4.
Int Breastfeed J ; 15(1): 69, 2020 08 08.
Artigo em Inglês | MEDLINE | ID: mdl-32770999

RESUMO

BACKGROUND: The first reports of the Chinese experience in the management of newborns of mothers with SARS-CoV 2 infection did not recommend mother-baby contact or breastfeeding. At present, the most important International Societies, such as WHO and UNICEF, promote breastfeeding and mother-baby contact as long as adequate measures to control COVID-19 infection are followed. In cases where maternal general health conditions impede direct breastfeeding or in cases of separation between mother and baby, health organizations encourage and support expressing milk and safely providing it to the infants. METHODS: A series of 22 case studies of newborns to mothers with COVID-19 infection from March 14th to April 14th, 2020 was conducted. Mothers and newborns were followed for a median period of 1.8 consecutive months. RESULTS: Out of 22 mothers, 20 (90.9%) chose to breastfeed their babies during hospital admission. Timely initiation and skin to skin contact at delivery room was performed in 54.5 and 59.1%, respectively. Eighty two percent of newborns to mothers with COVID-19 were fed with breast milk after 1 month, decreasing to 77% at 1.8 months. Six of 22 (37.5%) mothers with COVID-19 required transitory complementary feeding until exclusive breastfeeding was achieved. During follow-up period, there were no major complications, and no neonates were infected during breastfeeding. CONCLUSIONS: Our experience shows that breastfeeding in newborns of mothers with COVID-19 is safe with the adequate infection control measures to avoid mother-baby contagion. Supplementing feeding with pasteurized donor human milk or infant formula may be effective, until exclusive breastfeeding is achieved.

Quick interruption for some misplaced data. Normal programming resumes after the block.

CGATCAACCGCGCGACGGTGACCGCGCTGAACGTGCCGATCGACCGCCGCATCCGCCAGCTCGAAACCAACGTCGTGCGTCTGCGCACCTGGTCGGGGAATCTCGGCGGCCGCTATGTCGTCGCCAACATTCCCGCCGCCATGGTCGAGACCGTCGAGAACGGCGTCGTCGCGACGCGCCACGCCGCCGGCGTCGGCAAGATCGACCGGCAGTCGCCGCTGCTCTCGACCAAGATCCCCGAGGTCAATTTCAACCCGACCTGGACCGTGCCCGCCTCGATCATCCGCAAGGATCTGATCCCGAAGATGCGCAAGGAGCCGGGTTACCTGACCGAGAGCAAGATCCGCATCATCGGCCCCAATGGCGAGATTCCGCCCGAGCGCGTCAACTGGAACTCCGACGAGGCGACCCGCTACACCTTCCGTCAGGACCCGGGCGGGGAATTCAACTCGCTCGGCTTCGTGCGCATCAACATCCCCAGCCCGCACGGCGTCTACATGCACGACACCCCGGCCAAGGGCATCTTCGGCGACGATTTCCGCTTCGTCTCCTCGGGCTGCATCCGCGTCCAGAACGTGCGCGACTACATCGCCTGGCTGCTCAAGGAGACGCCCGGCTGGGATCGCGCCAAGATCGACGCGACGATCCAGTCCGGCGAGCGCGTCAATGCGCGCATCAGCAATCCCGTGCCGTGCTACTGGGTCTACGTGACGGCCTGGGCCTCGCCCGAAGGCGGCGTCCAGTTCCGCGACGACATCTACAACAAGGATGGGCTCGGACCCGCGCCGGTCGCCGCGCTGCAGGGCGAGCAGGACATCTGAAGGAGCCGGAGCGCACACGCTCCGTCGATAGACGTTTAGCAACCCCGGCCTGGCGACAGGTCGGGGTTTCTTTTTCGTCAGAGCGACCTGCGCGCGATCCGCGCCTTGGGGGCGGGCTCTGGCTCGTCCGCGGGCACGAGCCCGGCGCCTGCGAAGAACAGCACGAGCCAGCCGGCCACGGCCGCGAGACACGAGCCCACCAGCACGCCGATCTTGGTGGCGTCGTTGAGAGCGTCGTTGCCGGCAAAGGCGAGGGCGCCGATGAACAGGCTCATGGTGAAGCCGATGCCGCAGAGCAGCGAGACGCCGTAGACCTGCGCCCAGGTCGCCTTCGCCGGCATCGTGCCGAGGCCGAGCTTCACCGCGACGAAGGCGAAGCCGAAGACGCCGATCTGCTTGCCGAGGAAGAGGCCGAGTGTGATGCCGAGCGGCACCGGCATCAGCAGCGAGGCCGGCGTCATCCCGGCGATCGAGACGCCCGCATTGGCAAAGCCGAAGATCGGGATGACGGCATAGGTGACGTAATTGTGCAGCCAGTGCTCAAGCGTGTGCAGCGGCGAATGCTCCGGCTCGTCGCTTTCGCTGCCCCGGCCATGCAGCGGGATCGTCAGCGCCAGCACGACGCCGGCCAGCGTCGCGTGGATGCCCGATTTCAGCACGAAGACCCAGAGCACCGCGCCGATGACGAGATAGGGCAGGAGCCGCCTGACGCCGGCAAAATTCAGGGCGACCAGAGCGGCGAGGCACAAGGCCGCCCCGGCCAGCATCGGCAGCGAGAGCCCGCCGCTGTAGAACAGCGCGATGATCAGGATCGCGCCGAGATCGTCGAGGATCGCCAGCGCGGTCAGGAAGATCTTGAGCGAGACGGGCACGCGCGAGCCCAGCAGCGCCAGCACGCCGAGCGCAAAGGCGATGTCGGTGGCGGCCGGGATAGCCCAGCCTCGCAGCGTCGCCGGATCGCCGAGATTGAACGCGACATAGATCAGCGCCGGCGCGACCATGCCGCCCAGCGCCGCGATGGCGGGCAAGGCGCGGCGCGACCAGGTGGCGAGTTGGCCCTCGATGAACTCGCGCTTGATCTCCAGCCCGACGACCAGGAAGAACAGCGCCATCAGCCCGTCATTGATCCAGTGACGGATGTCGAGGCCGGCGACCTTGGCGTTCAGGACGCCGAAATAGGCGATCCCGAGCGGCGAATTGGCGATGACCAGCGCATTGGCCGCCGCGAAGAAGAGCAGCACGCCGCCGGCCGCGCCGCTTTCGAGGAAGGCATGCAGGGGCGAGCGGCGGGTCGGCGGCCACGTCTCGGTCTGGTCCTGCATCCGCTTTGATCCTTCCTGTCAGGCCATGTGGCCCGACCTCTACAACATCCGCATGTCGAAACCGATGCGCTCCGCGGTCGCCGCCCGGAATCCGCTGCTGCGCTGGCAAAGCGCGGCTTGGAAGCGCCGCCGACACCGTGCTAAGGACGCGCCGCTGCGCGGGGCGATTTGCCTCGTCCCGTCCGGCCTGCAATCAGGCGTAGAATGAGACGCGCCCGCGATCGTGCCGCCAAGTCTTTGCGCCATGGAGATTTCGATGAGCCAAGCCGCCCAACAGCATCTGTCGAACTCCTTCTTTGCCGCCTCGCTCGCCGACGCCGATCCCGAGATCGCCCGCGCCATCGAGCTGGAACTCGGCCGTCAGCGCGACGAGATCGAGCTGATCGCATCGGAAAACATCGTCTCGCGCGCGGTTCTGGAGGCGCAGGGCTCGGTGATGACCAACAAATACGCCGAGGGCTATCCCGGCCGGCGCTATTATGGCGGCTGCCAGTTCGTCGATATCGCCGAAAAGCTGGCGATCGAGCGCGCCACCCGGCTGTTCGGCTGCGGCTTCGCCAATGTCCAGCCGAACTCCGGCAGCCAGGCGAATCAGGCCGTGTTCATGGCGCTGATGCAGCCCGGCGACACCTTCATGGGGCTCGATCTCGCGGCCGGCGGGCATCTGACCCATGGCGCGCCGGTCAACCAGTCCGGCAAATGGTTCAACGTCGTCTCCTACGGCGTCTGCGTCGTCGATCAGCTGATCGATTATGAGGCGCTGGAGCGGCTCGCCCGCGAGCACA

Assuntos
Betacoronavirus , Aleitamento Materno/métodos , Infecções por Coronavirus/complicações , Leite Humano , Pneumonia Viral/complicações , Infecções por Coronavirus/prevenção & controle , Feminino , Humanos , Lactente , Fenômenos Fisiológicos da Nutrição do Lactente , Mães/psicologia , Pandemias/prevenção & controle , Pneumonia Viral/prevenção & controle
6.
PLoS One ; 15(8): e0237067, 2020.
Artigo em Inglês | MEDLINE | ID: mdl-32817664

RESUMO